By Cooper Conway
On March 16, Governor Kate Brown directed Oregon schools to stop in-person classes to slow the spread of COVID-19. Facing an uncertain future for “brick and mortar” schooling, 300 Oregon students completed the process to transfer to one of Oregon’s 14 online charter schools.
Eleven days after the shutdown of in-person schools, the Oregon Department of Education (ODE) prevented additional student transfers to online charter schools. Jeff Kropf, the founder of Oregon Connections Academy, estimated that around 1,600 students were unable to move to his school because of ODE’s decision to freeze further transfers.
ODE’s decision curtailed thousands of students from reaching their full learning potential this past semester. However, policymakers have a rare chance to right these wrongs going forward.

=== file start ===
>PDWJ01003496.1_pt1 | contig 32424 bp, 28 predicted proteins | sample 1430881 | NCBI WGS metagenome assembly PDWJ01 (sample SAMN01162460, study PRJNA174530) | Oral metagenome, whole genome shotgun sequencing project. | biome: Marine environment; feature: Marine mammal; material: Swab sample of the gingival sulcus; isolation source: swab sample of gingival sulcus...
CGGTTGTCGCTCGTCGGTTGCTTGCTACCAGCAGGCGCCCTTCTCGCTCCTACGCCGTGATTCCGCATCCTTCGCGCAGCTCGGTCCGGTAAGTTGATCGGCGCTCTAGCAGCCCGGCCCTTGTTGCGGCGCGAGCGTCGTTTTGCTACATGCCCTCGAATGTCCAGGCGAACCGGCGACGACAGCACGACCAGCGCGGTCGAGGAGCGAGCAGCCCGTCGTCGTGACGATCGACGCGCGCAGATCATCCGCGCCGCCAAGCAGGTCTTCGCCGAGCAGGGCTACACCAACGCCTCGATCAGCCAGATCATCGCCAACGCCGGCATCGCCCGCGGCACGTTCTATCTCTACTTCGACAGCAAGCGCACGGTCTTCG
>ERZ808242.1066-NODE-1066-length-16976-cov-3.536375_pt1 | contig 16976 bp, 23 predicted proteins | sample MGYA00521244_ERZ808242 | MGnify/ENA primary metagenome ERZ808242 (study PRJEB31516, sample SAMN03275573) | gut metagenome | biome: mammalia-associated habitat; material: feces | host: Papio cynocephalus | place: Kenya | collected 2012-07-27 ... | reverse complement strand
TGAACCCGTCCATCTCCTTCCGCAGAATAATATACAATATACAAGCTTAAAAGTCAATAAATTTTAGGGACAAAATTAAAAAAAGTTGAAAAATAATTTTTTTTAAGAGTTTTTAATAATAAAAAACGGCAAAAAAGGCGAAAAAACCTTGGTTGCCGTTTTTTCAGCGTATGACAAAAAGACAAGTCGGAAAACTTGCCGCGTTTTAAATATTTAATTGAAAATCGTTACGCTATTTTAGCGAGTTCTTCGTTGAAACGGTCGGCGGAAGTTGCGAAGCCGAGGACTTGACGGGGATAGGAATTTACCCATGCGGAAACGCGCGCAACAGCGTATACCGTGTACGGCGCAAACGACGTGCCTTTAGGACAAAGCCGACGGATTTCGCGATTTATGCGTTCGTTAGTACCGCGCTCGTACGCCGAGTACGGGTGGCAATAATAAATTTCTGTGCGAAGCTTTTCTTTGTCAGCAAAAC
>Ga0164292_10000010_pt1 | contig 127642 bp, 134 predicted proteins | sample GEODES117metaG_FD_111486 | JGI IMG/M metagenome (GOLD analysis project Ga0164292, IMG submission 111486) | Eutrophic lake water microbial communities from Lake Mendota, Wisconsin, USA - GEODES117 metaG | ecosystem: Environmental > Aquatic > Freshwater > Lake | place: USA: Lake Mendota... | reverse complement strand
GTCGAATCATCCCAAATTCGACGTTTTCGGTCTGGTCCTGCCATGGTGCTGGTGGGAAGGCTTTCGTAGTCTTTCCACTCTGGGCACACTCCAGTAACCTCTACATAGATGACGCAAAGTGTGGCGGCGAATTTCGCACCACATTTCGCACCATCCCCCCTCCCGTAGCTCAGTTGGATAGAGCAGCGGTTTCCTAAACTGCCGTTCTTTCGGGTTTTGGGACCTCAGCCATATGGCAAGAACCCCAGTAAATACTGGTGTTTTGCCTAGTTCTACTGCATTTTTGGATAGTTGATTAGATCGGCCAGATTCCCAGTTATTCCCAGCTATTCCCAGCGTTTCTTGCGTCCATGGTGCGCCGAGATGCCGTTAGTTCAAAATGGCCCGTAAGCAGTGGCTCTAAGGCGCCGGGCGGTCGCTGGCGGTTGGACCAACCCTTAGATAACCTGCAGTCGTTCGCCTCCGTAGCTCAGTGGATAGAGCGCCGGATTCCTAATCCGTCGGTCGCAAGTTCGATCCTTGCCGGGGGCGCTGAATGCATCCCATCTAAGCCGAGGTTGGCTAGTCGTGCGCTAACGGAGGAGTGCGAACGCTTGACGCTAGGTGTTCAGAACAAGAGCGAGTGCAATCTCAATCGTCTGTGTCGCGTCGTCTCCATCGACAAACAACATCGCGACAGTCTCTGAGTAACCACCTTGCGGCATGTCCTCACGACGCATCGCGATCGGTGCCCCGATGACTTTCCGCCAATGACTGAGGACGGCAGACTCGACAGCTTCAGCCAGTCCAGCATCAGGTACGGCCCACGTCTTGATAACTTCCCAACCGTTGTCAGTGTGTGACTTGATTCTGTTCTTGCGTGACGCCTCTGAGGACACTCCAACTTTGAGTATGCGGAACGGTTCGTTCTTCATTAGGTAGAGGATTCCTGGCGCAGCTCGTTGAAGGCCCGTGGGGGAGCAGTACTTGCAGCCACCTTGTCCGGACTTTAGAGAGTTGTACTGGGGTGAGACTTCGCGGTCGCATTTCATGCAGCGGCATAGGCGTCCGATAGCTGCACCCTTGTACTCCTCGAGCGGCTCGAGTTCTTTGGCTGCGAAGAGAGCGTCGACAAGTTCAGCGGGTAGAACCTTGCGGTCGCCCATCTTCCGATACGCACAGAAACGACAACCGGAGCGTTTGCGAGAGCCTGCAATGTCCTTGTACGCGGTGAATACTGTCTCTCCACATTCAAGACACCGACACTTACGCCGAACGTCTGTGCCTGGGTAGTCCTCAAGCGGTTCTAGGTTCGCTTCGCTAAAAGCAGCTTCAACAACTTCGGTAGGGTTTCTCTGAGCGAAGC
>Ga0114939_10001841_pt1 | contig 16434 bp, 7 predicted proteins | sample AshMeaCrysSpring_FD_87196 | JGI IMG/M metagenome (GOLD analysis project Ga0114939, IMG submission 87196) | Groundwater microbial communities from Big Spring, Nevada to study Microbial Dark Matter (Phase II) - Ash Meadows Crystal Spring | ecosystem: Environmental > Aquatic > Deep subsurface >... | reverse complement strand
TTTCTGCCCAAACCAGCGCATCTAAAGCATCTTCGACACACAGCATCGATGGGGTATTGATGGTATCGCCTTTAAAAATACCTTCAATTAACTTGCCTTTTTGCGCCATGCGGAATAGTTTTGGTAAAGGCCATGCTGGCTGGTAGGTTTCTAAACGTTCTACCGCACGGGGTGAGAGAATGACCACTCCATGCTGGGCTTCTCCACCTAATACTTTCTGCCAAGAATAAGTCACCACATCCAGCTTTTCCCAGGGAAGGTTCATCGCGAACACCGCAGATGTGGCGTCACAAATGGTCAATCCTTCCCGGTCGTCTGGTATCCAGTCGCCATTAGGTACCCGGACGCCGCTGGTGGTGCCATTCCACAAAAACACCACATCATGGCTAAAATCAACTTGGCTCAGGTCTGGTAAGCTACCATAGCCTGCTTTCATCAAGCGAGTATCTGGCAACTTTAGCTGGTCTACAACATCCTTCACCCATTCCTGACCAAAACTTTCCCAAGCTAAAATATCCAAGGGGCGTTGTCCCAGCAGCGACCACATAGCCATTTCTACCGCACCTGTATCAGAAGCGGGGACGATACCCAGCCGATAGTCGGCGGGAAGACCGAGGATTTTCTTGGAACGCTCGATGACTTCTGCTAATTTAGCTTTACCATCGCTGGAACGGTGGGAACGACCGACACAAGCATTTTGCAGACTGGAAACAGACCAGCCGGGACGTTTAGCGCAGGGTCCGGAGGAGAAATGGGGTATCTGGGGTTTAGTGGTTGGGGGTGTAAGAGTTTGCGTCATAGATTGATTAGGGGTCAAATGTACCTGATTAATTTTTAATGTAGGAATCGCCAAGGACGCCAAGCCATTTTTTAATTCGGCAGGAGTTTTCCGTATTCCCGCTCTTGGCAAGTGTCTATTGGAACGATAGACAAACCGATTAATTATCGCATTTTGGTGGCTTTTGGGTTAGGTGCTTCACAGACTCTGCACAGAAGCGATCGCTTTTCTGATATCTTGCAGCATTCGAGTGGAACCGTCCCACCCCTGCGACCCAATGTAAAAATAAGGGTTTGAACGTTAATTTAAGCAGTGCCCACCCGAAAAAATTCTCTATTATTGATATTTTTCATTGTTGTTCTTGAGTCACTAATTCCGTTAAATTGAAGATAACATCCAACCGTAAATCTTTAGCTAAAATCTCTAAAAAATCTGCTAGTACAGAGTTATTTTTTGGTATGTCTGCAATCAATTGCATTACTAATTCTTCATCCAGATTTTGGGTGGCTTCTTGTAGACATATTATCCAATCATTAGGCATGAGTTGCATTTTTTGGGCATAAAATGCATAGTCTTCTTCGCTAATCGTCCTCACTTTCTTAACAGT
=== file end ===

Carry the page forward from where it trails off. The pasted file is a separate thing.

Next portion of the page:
Nine states have reported spikes in COVID-19 this past month, and a similar situation may occur this coming fall. Given the uncertainties about the safety and feasibility of reopening all Oregon schools, lawmakers should allow parents to choose what kind of school in which to enroll their children. The resulting increase in competition among charter, private, and public schools will encourage all education providers to adapt to the current circumstances to provide the best education possible for students.
In addition to increasing the educational opportunities that will be available for students, rolling back unnecessary regulation of charter schools will put more power over education choices into the hands of parents, where it belongs.
Cooper Conway is a Research Associate at Cascade Policy Institute, Oregon’s free market public policy research organization.